Tuesday, 11 May 2010

The Party is dead, long live the Party(s)?

This evening, here in Northernshire, as the sun came to set, news has arrived by carrier pigeon that our unelected Prime Minister, Gordon Brown, has finally resigned. For the best part of a week patients have all said the same thing “I voted to get rid of him why hasn’t he gone?”

We here at ND Central do, of course, live in the incredibly affluent parts of Northernshire where all NHS managers have Harvard or Yale MBAs, most of our patients drive Range Rover Sports, and all GPs and our staff drive Ferraris so we do have to admit to a slight cultural bias compared with the rest of the country in the patients we see and treat.

For a lot of people a change is said to be as good as rest. For those in healthcare both in hospitals, and in General Practice we have had so much change we should be unconscious. Unfortunately we are not. We, and our staff, daily live the nightmare of 13 years of change mostly for the worse.

Still we have now one healthcare certainty for we are now in the foothills of healthcare uncertainty. The climb will get steeper as change is coming as a new Government always equals change or “reform”. The pack will get ever heavier as more change will be piled on our backs and the rewards will get ever thinner as “efficiency savings” and initiatives will sprout like nettles.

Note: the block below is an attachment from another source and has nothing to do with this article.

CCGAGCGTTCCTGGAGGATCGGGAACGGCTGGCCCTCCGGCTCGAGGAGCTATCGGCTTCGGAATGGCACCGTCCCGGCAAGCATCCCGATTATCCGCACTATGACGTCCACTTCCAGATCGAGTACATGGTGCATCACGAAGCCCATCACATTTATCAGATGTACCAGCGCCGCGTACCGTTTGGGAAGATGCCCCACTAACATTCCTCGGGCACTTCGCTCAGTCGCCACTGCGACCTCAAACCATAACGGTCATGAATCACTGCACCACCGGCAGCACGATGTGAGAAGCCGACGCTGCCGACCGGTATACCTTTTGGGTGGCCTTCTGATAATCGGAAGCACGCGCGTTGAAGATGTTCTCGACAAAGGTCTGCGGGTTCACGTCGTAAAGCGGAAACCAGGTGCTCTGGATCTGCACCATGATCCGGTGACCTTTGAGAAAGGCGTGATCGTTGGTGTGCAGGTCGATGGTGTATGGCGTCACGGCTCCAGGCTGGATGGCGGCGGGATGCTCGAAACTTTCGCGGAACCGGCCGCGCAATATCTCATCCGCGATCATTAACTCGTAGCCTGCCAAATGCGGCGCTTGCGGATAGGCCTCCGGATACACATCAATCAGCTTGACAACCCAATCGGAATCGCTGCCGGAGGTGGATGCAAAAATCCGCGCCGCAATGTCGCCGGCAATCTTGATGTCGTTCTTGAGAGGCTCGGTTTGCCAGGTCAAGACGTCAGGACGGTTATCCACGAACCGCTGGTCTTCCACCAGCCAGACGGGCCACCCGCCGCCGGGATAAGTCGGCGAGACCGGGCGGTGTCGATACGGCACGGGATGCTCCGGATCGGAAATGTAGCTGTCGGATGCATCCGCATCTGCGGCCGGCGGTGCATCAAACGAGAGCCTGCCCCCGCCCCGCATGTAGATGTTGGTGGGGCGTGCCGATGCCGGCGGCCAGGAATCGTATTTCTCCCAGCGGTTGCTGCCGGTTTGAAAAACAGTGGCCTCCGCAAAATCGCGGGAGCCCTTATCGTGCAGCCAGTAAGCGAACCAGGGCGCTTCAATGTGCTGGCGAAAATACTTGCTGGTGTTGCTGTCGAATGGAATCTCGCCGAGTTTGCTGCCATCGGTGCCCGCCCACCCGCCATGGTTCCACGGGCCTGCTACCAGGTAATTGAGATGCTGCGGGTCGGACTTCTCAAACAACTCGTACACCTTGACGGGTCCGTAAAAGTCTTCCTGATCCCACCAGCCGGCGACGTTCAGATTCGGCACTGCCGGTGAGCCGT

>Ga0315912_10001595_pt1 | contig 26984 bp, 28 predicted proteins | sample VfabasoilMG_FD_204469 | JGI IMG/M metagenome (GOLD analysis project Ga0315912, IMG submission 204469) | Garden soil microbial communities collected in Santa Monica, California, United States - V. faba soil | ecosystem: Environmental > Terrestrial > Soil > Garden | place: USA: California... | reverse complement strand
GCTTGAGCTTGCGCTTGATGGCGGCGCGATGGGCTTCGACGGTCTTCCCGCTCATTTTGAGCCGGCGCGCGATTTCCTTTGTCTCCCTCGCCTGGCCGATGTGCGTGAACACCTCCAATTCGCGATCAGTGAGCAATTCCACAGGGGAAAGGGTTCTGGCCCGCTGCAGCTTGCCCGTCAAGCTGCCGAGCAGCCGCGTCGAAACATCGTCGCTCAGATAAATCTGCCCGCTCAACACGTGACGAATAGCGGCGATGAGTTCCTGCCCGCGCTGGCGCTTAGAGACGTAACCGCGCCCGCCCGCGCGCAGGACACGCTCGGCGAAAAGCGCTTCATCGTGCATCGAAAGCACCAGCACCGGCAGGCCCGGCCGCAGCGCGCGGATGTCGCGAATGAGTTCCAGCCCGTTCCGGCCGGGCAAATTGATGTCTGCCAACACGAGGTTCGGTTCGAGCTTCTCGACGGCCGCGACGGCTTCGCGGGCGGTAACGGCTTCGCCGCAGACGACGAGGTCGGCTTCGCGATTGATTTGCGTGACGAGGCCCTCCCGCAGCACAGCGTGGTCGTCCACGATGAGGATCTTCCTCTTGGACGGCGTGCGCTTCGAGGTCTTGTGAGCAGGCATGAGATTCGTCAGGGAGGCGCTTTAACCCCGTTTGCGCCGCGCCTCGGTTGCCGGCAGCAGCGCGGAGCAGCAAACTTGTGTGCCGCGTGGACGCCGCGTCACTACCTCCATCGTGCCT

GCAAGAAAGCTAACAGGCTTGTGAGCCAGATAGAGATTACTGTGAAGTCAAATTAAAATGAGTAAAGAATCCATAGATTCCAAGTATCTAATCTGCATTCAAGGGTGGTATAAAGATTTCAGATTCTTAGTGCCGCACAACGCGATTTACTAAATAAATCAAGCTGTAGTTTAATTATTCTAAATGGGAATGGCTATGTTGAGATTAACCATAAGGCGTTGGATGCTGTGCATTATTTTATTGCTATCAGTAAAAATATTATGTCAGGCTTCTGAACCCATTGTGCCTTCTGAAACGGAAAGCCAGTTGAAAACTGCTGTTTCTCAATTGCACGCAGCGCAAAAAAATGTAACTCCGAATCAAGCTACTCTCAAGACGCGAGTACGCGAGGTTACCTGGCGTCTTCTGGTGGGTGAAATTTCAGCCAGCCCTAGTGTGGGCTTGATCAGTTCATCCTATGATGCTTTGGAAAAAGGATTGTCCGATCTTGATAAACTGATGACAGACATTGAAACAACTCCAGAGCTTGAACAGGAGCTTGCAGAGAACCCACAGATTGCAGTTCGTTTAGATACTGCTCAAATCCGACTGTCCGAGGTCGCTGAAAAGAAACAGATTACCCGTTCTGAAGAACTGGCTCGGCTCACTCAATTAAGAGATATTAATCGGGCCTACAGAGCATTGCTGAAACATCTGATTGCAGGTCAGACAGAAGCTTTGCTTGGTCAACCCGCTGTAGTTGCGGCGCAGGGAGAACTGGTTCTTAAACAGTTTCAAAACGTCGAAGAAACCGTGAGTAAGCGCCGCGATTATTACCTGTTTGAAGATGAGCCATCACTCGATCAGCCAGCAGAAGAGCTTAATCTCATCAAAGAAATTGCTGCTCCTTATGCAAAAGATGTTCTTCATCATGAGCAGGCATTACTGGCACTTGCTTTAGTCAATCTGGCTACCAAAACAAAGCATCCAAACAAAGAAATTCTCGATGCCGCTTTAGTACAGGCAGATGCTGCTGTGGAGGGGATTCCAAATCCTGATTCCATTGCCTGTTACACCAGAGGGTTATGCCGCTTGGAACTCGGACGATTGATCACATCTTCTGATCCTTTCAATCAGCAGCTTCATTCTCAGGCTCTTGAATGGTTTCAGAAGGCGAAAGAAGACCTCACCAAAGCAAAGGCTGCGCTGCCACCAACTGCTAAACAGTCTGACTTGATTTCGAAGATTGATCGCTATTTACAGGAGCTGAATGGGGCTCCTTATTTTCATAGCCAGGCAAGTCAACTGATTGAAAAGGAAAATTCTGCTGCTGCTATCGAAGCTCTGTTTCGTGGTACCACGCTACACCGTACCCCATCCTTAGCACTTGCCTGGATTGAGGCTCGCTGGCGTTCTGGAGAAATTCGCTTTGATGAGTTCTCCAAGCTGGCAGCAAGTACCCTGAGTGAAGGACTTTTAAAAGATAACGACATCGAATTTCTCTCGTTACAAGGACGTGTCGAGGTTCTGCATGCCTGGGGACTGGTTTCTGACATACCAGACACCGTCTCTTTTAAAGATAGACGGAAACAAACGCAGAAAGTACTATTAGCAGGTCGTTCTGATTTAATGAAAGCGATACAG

We are in a recession while the population ages and illness enjoys a year on year growth without any check as we cannot yet turn the clocks back. Politicians will feed patient expectation to distract from their shortcomings as fiddling with healthcare is always an easy target for them. Healthcare costs will rise as treatment improves but until the economy is sorted there will be less resources.

Praise be to the old Party for never in the history of British healthcare has so much been spent and mismanaged by so few to deliver so little to so many but so much to a select few.

To the new Party(s) we would say: ask not what the healthcare budget can do for managers and political ideology, instead, ask what can the healthcare budget do for real patients’ healthcare?

We await your orders, Sirs.

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